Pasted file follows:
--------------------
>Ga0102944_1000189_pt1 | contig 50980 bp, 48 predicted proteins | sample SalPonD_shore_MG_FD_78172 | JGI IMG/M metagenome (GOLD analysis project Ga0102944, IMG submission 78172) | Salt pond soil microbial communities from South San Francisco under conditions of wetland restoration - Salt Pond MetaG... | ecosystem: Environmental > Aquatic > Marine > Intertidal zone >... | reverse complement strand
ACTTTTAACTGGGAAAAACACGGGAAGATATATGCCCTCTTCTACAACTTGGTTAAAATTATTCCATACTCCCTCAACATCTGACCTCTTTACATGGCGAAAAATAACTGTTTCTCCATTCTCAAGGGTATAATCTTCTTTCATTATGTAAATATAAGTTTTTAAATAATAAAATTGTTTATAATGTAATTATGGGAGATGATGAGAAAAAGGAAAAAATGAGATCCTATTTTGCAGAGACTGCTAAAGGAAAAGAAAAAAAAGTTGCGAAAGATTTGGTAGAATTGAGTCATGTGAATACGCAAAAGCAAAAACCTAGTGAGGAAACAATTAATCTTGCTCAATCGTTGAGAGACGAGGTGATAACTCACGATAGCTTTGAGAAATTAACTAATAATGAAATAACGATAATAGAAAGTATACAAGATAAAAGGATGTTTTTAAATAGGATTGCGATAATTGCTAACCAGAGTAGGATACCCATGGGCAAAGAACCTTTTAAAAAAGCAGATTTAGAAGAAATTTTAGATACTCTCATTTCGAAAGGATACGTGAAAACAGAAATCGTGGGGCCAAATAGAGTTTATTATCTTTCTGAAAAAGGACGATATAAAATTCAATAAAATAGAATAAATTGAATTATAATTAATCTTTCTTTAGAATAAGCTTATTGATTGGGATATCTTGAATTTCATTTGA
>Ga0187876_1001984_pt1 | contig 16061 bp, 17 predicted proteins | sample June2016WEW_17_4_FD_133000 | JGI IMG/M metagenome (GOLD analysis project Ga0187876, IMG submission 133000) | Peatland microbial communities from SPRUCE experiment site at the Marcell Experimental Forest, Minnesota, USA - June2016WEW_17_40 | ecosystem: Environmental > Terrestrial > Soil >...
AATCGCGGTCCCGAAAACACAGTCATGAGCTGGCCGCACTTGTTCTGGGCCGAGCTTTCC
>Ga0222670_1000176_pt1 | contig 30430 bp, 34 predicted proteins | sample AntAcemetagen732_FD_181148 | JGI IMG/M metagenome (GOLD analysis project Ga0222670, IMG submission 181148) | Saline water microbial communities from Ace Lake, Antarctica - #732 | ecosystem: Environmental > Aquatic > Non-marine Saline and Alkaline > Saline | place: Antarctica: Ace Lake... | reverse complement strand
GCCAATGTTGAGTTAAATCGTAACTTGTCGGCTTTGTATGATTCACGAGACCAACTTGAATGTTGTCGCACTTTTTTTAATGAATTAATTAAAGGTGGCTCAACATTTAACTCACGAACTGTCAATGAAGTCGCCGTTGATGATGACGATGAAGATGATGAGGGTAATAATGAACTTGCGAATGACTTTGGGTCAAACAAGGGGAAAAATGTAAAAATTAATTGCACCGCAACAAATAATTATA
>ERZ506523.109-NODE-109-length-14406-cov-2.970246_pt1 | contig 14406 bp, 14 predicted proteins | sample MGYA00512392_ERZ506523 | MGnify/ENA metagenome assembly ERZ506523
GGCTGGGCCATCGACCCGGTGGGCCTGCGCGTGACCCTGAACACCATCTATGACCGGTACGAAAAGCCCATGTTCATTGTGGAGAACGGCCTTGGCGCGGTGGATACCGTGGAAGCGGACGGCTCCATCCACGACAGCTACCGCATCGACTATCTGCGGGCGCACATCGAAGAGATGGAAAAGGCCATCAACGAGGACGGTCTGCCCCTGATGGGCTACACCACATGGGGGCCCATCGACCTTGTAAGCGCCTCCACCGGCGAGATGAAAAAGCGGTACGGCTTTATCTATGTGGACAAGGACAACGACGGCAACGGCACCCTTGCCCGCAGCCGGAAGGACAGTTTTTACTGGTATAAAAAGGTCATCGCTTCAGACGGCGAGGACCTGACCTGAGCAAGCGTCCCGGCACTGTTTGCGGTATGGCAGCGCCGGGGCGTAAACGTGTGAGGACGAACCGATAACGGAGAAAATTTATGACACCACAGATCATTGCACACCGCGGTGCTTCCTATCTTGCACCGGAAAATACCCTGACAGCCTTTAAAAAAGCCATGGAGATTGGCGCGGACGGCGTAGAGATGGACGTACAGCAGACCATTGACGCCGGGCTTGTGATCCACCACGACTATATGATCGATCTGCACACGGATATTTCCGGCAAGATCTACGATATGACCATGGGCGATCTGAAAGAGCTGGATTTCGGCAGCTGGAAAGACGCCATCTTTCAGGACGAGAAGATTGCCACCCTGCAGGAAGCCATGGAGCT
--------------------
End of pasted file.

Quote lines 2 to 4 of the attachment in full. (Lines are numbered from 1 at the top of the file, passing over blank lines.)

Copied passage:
ACTTTTAACTGGGAAAAACACGGGAAGATATATGCCCTCTTCTACAACTTGGTTAAAATTATTCCATACTCCCTCAACATCTGACCTCTTTACATGGCGAAAAATAACTGTTTCTCCATTCTCAAGGGTATAATCTTCTTTCATTATGTAAATATAAGTTTTTAAATAATAAAATTGTTTATAATGTAATTATGGGAGATGATGAGAAAAAGGAAAAAATGAGATCCTATTTTGCAGAGACTGCTAAAGGAAAAGAAAAAAAAGTTGCGAAAGATTTGGTAGAATTGAGTCATGTGAATACGCAAAAGCAAAAACCTAGTGAGGAAACAATTAATCTTGCTCAATCGTTGAGAGACGAGGTGATAACTCACGATAGCTTTGAGAAATTAACTAATAATGAAATAACGATAATAGAAAGTATACAAGATAAAAGGATGTTTTTAAATAGGATTGCGATAATTGCTAACCAGAGTAGGATACCCATGGGCAAAGAACCTTTTAAAAAAGCAGATTTAGAAGAAATTTTAGATACTCTCATTTCGAAAGGATACGTGAAAACAGAAATCGTGGGGCCAAATAGAGTTTATTATCTTTCTGAAAAAGGACGATATAAAATTCAATAAAATAGAATAAATTGAATTATAATTAATCTTTCTTTAGAATAAGCTTATTGATTGGGATATCTTGAATTTCATTTGA
>Ga0187876_1001984_pt1 | contig 16061 bp, 17 predicted proteins | sample June2016WEW_17_4_FD_133000 | JGI IMG/M metagenome (GOLD analysis project Ga0187876, IMG submission 133000) | Peatland microbial communities from SPRUCE experiment site at the Marcell Experimental Forest, Minnesota, USA - June2016WEW_17_40 | ecosystem: Environmental > Terrestrial > Soil >...
AATCGCGGTCCCGAAAACACAGTCATGAGCTGGCCGCACTTGTTCTGGGCCGAGCTTTCC